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After 25 international seasons Plätzer shows how to end a career on a high

Kjersti Plätzer takes the 20km win in Chihuahua - 2009 IAAF Race Walking Challenge (Alex Aguirre)Kjersti Plätzer takes the 20km win in Chihuahua - 2009 IAAF Race Walking Challenge (Alex Aguirre) © Copyright

The culmination of 25 international seasons has left Kjersti Plätzer drained but satisfied, upon retaining her IAAF Race Walking Challenge title.

“I'm, empty but very relieved.” said the 37-year-old Norwegian a week after the IAAF Race Walking Challenge Final in Saransk, and six weeks after being disqualified in Berlin. “Now I can retire on a high which is so important for me.”
 
Such a long career has several beginnings - in Plätzer’s case due to injuries and motherhood. With her coach, Stephan, also her husband it may be a little intrusive to enquire deeply about some of their planning - but, what shines through is Plätzer’s sense of enjoyment of competition and the love of a challenge.

Two Olympic silvers

The early international races of Kjersti Plätzer née Tysse whetted her appetite for the long haul. “I’d say a highlight as a junior was fifth place in the 1986 World Juniors in Athens when just 14. It was a great experience and was really, really fun.”

After junior successes difficult years followed. With numerous injuries, Plätzer competed but was only able to get back to full training from 1992. Progress followed life changing events, and walking became a way of life; she married Stephan Plätzer in 1995, who became her coach the following year, and in 1997 they had a daughter, Kiara Lea.

“I think ninth in Budapest in 1998 was my start as a senior - it showed I was capable of good international results.”

“We continued being patient, increasing my training a little each year and then came Olympic silver in Sydney. That was huge.”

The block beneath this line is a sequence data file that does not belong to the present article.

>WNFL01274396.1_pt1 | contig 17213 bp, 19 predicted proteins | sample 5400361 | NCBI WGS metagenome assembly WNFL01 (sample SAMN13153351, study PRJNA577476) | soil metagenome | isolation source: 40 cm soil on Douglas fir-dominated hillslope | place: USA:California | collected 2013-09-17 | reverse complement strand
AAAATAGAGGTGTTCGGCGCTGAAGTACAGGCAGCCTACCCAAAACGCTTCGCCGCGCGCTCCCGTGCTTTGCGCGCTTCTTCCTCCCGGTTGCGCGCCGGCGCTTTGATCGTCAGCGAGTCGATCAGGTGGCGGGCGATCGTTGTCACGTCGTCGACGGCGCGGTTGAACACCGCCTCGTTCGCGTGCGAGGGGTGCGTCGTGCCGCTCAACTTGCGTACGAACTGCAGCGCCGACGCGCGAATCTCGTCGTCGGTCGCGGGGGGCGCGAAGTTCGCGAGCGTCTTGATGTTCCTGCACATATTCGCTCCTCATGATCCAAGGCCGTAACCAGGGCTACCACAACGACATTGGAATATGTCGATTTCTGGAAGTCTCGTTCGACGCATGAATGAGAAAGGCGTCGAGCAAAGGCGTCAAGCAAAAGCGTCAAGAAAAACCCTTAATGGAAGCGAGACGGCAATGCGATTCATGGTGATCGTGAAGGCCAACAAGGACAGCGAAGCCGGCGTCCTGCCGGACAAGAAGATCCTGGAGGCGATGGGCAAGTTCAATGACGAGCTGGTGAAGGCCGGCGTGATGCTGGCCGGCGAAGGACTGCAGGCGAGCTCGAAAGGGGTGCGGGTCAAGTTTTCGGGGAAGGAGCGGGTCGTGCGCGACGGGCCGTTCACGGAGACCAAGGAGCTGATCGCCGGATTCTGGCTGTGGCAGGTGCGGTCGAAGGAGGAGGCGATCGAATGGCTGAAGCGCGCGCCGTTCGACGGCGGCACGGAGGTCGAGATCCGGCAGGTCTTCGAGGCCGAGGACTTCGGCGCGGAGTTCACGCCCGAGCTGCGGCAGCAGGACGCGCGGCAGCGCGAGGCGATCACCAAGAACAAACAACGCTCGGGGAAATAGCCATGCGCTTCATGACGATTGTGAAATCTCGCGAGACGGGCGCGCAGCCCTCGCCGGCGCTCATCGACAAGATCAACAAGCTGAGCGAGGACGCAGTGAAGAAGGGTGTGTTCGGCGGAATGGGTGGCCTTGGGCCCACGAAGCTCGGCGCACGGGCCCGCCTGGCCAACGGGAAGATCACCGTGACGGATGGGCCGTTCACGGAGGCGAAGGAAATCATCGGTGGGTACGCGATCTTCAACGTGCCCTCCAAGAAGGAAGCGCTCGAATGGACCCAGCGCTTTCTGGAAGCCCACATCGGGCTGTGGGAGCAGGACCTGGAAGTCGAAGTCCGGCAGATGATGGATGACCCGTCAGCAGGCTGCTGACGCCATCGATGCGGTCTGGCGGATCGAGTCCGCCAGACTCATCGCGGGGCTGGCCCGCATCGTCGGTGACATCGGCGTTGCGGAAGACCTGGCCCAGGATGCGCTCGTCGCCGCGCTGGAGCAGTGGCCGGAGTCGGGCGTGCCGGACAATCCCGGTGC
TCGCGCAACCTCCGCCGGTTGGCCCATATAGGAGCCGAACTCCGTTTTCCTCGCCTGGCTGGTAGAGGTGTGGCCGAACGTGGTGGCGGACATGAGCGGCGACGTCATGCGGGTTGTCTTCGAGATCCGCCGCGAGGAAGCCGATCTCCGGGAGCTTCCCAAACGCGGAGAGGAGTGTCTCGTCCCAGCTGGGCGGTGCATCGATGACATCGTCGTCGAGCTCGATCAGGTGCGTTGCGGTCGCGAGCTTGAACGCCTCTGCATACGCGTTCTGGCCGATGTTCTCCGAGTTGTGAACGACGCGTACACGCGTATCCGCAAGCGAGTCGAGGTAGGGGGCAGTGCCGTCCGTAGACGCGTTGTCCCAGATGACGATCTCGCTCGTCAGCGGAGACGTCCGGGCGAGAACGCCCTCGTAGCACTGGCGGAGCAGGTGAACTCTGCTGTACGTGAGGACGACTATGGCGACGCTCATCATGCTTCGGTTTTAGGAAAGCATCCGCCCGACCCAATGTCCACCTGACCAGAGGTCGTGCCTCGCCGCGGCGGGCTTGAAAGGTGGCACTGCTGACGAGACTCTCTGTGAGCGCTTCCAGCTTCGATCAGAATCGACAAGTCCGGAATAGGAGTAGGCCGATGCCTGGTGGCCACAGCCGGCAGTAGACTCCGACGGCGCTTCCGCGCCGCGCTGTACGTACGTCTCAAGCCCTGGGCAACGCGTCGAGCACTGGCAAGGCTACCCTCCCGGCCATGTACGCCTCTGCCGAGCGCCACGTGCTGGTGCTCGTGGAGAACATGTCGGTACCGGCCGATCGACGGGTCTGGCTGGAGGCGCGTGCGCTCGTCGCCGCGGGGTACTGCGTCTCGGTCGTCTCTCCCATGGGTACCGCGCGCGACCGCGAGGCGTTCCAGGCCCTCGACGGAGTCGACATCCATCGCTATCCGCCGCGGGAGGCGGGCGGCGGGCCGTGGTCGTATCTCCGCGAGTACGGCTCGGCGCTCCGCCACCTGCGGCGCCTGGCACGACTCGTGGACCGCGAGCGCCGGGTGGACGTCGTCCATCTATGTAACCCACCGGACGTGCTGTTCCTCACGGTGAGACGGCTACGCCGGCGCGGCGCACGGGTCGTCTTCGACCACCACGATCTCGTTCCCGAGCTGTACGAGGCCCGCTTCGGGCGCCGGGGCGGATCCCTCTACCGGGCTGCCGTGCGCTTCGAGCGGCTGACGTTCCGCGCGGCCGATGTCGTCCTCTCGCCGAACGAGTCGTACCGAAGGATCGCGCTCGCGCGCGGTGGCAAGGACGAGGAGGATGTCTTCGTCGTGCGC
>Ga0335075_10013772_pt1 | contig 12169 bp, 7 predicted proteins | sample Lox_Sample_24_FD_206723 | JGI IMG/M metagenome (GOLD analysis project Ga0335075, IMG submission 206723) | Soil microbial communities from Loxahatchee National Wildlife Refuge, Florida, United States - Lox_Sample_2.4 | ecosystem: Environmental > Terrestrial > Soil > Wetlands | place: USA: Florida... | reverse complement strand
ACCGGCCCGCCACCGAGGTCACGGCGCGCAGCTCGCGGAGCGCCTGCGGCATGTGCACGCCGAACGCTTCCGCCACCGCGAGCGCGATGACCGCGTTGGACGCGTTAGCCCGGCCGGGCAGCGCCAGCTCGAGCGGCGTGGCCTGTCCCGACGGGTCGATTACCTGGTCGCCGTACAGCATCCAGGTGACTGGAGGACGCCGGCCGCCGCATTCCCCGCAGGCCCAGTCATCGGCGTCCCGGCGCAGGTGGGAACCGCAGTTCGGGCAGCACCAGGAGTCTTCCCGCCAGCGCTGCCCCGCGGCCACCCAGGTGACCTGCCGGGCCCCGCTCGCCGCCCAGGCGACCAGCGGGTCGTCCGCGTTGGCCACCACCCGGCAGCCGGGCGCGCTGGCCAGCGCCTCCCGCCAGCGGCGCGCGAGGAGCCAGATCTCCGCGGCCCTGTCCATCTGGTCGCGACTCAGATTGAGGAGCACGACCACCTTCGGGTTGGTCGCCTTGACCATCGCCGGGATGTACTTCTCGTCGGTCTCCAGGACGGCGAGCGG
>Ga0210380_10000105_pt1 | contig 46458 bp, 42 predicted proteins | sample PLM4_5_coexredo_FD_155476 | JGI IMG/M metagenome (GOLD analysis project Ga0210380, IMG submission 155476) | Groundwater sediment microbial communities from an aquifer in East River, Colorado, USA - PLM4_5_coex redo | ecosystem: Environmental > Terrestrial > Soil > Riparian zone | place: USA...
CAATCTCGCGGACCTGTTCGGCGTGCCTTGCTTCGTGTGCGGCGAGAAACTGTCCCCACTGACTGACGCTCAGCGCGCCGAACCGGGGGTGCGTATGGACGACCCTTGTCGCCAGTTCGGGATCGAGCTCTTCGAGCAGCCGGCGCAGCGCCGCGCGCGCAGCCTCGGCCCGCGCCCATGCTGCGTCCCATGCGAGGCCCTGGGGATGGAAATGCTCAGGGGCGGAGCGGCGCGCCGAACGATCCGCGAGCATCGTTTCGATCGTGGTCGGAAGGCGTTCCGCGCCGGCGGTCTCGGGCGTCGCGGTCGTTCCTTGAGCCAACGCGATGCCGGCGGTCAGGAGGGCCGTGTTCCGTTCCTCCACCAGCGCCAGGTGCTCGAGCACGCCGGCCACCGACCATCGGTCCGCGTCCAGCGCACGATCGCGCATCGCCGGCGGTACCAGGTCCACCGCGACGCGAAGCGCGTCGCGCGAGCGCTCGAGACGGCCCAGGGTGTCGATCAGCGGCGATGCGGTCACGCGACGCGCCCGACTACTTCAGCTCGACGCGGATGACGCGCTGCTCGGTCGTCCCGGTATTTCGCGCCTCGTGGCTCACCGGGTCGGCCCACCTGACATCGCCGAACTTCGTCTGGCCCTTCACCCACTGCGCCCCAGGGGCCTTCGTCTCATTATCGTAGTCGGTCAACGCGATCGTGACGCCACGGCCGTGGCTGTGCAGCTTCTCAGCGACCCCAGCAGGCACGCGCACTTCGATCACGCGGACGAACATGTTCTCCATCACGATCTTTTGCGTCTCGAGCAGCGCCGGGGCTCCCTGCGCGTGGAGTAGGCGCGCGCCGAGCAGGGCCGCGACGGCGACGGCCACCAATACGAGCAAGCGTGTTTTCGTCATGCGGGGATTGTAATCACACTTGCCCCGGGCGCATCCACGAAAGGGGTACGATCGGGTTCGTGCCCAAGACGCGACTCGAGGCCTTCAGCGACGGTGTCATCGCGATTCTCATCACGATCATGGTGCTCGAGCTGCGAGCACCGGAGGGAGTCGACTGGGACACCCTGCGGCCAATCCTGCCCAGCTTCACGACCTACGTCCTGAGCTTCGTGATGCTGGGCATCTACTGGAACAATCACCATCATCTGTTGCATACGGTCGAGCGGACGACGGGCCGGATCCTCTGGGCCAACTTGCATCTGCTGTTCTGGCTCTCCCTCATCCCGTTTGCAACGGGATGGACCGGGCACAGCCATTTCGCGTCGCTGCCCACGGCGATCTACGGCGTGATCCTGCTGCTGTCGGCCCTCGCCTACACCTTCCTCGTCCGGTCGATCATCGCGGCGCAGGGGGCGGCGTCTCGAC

But some hard years followed. “Stephan had a brain aneurysm at Edmonton in 2001 just before the World Championships. That made my DQ unimportant - my only concern was getting him well again.”

Disqualifications followed in Munich in 2002 and Paris in 2003.

“These DQs mixed up my head, and I had to work really hard to get back.”

A seasonal best at the Athens Olympics, although only for 12th place but with no technical issues, showed she could focus. “That was a second start on the way to Olympic silver again.”

A break for the birth of Sebastian made her hungry and two fourth places - at the 2006 Europeans, and in Osaka in 2007 - were encouraging.

“I was sure I was in a position to win another medal but coming back and doing it after all those years, with the support of Stephan and my family, made it very special.”

“Therefore, I’d put my Beijing silver at half a point higher as a career highlight."

“Achieving a result once was OK but doing it again needed courage.”

IAAF Challenge the highlight of 2009

In Plätzer’s opinion the best thing that has happened to race walking in the last ten years is the IAAF Challenge.

“I've had two second places and won it for the last two years. I feel I won the final this year too (as well as the overall title) as the Russian girls ahead had their own race - they weren’t qualified. To finish ahead of Olive (Loughnane) and Elisa (Riguado) was the only issue.”

“After Berlin I had a lot of pain in my gluteus area making it very hard mentally to train - but two weeks before Saransk the pain went. I need to like what I do. I love competing. So it was such a nice feeling for it to become fun again, be able to look forward to the race and enjoy it!”

“We focused on enjoyment and not thinking about it as my last race until afterwards. I celebrated - but two steps after the finish line out came a big sigh of relief!”

Plätzer now focuses on new challenges, as a sales manager for Adecco.

“What I will miss the most is being with all my athlete friends and the close work with Stephan - and, of course, competing!”

“I'm really thankful for what I've learned in my career as a race walker. Competing when everything is easy is one thing but what makes it more satisfying is doing it the hard way. Race walkers are tough!”

What is her advice for athletes wanting to emulate her longevity?

“First of all, be patient - it takes time to get clean results. Have the courage to go on in hard times and stay clean... and don't be afraid to become a mother in between!”

“For thirty years of my life I’ve been a race walker…. It’ll be strange but at the moment I'm happy, relieved, and looking forward to watching from the outside. But come the spring when the competitions start, I know part of me would like to go out and race.”

Tim Watt for the IAAF